Living Stones Series: First Published in All Around Old Bridge Publication – September 2021
By Pastor Lloyd Pulley
On the morning of September 11, 2001, tragedy struck as the reality of terrorism pierced through the fragile and proud belief system that America was safe from enemy attack. At 8:46am, the World Trade Center’s North Tower was hit by a hijacked plane, and 17 minutes later the South Tower was hit by another one.
Jeremiah was a prophet of God to the nation of Israel, and in his day the nation was wondering how God could ever discipline them. The prophet had pronounced judgment and doom upon the people, warning them of an invading army, and yet they scoffed and mocked in disbelief. But that’s exactly what happened - God used Babylon, a bitter, hasty, and cruel nation, to chasten His people.
Twenty years have passed since we woke up to this world-changing event. The day is one forever etched in my mind as I recall gathering for our church staff meeting, receiving the call, and turning on the TV just as the second plane struck. I can recall saying to all who were there: "Today our ministry has changed. No more business as usual." We pooled all of our resources and focused all our efforts on ministering to the hurting, both within and without the church.
I was with a former Israeli Army Captain, Amir Tsarfati, later that same day to appear on a previously arranged talk show discussing terrorism. En route it was surreal seeing the smoke floating away from the site of the attack and I commented, "There goes the remains of a thousand souls." By Thursday, two days later, we had made our way to Ground Zero. It was a gray, smoldering cemetery. Brave first responders digging through the rubble were limited by the intense heat. Quickly we realized the real ministry was with the displaced, south-Manhattan masses who were now wandering around Union Square Park. Along with those who had erected memorials commemorating their loss, were those who had actually survived the destruction.
We ministered to tens of thousands mourning in Union Square, having lost a loved one or knowing someone who had died. We listened to countless accounts of people's firsthand experiences while bringing encouragement from the Bible. The gospel was well received when it came from a tender heart willing to listen to the broken hearts sharing their stories. Thousands responded to the gospel in those ensuing weeks.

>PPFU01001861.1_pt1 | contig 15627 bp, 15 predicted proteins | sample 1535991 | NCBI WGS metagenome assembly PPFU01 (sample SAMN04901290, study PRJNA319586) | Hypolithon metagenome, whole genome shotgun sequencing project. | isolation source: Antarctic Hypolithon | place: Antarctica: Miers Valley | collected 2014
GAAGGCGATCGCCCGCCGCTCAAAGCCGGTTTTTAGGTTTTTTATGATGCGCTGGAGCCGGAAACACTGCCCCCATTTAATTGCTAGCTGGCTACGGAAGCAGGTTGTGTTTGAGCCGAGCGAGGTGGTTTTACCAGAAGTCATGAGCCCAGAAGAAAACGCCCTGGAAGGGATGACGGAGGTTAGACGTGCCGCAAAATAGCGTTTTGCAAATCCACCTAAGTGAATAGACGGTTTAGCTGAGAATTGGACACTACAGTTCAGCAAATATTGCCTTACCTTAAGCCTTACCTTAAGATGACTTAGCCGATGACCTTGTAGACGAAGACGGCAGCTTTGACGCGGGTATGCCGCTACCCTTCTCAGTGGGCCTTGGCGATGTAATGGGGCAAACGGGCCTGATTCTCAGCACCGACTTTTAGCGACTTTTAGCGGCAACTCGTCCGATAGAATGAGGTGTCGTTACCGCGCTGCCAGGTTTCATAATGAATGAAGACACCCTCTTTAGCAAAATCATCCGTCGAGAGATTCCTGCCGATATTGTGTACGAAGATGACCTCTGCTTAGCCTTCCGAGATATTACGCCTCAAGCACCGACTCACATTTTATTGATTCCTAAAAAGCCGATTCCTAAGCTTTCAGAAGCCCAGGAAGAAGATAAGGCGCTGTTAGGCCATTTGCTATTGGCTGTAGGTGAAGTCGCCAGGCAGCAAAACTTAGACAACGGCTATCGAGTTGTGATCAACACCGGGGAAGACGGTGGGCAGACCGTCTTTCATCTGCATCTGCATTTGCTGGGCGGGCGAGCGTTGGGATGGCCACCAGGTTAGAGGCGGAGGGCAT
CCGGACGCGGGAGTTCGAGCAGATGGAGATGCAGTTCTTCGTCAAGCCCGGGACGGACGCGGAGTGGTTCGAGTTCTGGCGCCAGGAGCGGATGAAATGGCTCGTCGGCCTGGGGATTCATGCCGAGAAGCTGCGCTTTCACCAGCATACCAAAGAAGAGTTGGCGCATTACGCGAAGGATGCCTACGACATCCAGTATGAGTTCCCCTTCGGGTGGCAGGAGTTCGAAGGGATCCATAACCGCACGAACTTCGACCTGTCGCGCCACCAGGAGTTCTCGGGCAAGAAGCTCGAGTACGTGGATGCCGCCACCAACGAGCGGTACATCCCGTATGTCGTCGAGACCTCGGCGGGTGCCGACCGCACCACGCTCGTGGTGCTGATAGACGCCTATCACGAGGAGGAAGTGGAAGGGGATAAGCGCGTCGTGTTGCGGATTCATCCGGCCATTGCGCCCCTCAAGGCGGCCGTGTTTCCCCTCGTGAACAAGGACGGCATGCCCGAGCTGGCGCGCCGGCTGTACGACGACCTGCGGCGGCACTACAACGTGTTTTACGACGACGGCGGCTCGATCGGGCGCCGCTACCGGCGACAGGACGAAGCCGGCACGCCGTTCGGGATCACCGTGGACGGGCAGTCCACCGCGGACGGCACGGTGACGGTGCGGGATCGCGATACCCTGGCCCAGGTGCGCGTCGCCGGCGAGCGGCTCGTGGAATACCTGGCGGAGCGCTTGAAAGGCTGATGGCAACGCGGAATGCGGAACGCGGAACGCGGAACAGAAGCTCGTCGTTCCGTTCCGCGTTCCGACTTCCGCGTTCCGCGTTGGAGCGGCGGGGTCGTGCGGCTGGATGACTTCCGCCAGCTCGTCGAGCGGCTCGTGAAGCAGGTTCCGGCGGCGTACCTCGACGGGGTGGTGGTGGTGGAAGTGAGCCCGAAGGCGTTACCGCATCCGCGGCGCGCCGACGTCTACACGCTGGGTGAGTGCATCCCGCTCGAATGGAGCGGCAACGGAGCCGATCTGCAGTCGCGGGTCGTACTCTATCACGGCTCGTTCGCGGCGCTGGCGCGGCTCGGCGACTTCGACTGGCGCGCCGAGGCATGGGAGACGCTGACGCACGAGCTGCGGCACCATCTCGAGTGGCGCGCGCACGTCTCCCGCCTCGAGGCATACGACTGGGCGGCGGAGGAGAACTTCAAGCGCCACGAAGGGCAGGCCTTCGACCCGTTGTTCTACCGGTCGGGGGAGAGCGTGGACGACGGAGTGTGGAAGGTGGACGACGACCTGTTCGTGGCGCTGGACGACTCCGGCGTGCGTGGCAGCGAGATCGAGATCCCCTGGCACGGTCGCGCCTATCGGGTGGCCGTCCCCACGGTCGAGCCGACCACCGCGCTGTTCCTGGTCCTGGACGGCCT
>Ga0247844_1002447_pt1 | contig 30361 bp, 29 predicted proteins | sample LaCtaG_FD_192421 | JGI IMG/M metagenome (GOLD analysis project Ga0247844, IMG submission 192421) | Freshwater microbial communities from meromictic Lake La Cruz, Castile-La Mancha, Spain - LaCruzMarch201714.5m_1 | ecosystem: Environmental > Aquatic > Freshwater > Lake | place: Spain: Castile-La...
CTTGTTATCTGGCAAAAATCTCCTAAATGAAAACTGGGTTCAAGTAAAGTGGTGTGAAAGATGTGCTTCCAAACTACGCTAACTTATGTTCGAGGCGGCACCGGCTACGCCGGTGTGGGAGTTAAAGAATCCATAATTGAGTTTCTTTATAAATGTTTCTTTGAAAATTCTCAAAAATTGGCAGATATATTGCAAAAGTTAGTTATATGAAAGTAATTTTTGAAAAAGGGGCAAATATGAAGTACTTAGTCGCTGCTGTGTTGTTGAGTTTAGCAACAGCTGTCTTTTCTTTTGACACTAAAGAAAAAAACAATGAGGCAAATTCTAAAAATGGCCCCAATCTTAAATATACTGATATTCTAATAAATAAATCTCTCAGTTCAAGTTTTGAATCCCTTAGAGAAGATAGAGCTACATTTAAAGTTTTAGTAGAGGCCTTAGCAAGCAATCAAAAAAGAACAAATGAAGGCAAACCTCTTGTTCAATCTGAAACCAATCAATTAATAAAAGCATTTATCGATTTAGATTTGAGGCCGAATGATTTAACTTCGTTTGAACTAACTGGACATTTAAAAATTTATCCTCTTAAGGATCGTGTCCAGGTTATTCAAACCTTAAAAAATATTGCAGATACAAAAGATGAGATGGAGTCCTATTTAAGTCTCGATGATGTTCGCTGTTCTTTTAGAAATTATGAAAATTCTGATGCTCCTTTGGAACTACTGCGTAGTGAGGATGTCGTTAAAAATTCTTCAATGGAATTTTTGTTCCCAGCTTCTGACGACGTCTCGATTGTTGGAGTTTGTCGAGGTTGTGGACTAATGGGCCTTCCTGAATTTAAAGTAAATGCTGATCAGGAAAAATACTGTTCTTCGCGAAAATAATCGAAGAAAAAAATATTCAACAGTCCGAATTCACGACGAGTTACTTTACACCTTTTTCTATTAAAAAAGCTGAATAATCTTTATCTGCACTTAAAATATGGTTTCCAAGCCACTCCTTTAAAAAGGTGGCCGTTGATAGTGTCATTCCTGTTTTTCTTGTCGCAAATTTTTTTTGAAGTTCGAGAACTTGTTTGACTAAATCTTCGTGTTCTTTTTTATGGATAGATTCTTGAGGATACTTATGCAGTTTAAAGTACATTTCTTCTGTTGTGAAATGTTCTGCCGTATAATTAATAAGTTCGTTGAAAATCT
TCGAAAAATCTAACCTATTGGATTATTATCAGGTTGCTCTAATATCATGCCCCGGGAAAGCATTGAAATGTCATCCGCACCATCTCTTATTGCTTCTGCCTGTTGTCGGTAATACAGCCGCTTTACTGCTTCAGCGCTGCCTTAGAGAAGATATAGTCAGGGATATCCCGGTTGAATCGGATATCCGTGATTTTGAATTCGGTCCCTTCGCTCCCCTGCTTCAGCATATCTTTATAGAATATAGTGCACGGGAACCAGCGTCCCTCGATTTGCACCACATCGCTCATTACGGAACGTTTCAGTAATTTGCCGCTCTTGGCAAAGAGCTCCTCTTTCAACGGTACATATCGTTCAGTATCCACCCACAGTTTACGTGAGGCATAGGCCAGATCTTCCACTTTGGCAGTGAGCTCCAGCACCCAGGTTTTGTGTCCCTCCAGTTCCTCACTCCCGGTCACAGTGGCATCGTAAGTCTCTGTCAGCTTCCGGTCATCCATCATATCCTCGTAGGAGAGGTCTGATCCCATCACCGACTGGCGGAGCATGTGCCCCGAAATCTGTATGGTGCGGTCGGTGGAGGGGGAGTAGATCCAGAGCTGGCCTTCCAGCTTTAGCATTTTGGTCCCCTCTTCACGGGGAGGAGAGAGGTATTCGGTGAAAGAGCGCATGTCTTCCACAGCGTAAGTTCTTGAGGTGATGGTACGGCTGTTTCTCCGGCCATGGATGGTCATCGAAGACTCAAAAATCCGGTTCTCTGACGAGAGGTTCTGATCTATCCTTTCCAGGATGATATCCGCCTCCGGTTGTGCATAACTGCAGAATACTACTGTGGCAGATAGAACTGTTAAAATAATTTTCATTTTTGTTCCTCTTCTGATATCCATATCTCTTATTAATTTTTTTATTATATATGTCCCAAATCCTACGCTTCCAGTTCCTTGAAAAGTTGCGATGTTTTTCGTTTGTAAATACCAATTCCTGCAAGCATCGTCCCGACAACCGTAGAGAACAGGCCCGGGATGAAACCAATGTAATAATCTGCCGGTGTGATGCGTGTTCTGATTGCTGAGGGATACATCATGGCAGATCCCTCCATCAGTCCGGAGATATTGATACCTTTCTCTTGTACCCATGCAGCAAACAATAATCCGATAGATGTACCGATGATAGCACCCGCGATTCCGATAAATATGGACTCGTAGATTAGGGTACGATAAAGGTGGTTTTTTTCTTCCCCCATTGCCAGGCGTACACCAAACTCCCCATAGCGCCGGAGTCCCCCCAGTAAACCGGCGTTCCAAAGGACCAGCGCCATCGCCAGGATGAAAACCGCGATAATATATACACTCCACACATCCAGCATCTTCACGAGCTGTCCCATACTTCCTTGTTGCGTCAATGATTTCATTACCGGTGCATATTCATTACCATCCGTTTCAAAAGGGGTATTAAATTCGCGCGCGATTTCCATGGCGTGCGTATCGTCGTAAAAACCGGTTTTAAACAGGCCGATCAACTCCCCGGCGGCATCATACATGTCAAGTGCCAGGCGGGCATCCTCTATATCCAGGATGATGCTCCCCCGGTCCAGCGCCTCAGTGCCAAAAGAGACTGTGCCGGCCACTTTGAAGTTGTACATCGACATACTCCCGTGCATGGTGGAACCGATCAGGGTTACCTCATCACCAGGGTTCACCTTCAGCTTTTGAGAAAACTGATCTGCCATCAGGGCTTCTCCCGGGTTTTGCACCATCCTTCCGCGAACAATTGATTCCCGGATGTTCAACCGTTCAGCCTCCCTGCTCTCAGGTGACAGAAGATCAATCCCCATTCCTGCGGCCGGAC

The next week we coordinated a major memorial at PNC Arts Center in New Jersey. Many of those who had lost loved ones in the attack attended. Lisa Beamer, the wife of the man who organized to bring down the plane in Pennsylvania, was there and a young Chris Bracca, who shared of his dad’s evangelizing his co-workers and calling to say goodbye, trapped in the top of Tower One. A young NYU student, Andy Deane, shared how he was a block away when the second tower fell and was dramatically used to assist in the rescue of many trapped in the smoke and debris. He eventually became a youth leader, later a Bible School Director, and now a pastor.
Years ago, Calvary Magazine did a feature on the Christian response to 9/11. In this article I was quoted as saying, "Many times as believers we feel beaten down in our witness, we are worried about what people think of us, and we feel weak. Now, we understand far better who we are in Christ. We have authority to share the Gospel, and that has clarified the role of our church."
But do many still understand now, twenty years later?
That hedge of protection God lifted momentarily would have hopefully caused us to take an honest look at ourselves. There was a national cry for a short moment, but it was largely not unto God. We had an opportune time to reevaluate our lives and get right with Him, looking for His mercy and truth. Instead our mourning was quickly deflected into seeking revenge.
How far have we have drifted from God as a nation since September 11, 2001?
What once looked like a pivotal moment of turning back to God has actually revealed how far we have gone in the opposite direction.
"They sow the wind," the prophet Hosea expressed, "and reap the whirlwind." (Hosea 8:7) In the last twenty years we have seen a steep moral decline among the populace, as well as among leaders—both in the church and in the secular world. Many in the church have not modeled a life transformed by God, but rather have compromised with the culture, not boldly speaking the truth in love.
Perhaps God is warning us again, turning up the heat to lead us to repentance. Perhaps His kindness in withholding absolute judgment will lead us to repent. In the past God allowed locusts to invade, getting His people’s attention so that judgment would be averted. Instead of locusts, we have seen an invasion of the coronavirus, political tension, racial issues, LGBTQ+ identity confusion and indoctrination, and unprecedented natural disasters. These painful times are forerunners to the final trumpet, calling all everywhere to "repent and believe in the Lord Jesus Christ for the remission of your sins."